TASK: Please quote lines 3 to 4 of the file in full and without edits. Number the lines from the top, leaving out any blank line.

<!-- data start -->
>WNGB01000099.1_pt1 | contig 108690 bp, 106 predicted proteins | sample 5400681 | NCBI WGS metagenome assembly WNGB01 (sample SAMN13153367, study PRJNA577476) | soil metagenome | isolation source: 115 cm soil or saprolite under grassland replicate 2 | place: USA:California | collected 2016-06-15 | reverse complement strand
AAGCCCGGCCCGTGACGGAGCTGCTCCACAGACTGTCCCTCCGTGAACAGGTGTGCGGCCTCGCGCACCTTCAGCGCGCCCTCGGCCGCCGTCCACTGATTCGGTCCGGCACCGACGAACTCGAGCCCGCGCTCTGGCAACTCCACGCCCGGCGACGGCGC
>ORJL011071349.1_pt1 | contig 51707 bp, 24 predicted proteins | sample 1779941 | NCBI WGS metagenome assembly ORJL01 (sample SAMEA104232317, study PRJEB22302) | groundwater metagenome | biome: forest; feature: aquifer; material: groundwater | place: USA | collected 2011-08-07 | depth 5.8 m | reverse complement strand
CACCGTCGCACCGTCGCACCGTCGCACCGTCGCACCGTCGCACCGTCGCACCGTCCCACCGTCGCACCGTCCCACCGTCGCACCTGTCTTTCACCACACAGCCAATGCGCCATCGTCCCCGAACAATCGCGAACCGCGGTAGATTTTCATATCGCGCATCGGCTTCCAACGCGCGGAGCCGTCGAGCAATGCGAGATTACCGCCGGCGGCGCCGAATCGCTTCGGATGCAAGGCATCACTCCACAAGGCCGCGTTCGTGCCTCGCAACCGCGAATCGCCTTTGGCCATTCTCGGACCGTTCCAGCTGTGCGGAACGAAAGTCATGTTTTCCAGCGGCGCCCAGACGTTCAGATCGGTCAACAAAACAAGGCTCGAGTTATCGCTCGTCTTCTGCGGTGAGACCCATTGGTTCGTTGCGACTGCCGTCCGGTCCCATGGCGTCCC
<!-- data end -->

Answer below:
>ORJL011071349.1_pt1 | contig 51707 bp, 24 predicted proteins | sample 1779941 | NCBI WGS metagenome assembly ORJL01 (sample SAMEA104232317, study PRJEB22302) | groundwater metagenome | biome: forest; feature: aquifer; material: groundwater | place: USA | collected 2011-08-07 | depth 5.8 m | reverse complement strand
CACCGTCGCACCGTCGCACCGTCGCACCGTCGCACCGTCGCACCGTCGCACCGTCCCACCGTCGCACCGTCCCACCGTCGCACCTGTCTTTCACCACACAGCCAATGCGCCATCGTCCCCGAACAATCGCGAACCGCGGTAGATTTTCATATCGCGCATCGGCTTCCAACGCGCGGAGCCGTCGAGCAATGCGAGATTACCGCCGGCGGCGCCGAATCGCTTCGGATGCAAGGCATCACTCCACAAGGCCGCGTTCGTGCCTCGCAACCGCGAATCGCCTTTGGCCATTCTCGGACCGTTCCAGCTGTGCGGAACGAAAGTCATGTTTTCCAGCGGCGCCCAGACGTTCAGATCGGTCAACAAAACAAGGCTCGAGTTATCGCTCGTCTTCTGCGGTGAGACCCATTGGTTCGTTGCGACTGCCGTCCGGTCCCATGGCGTCCC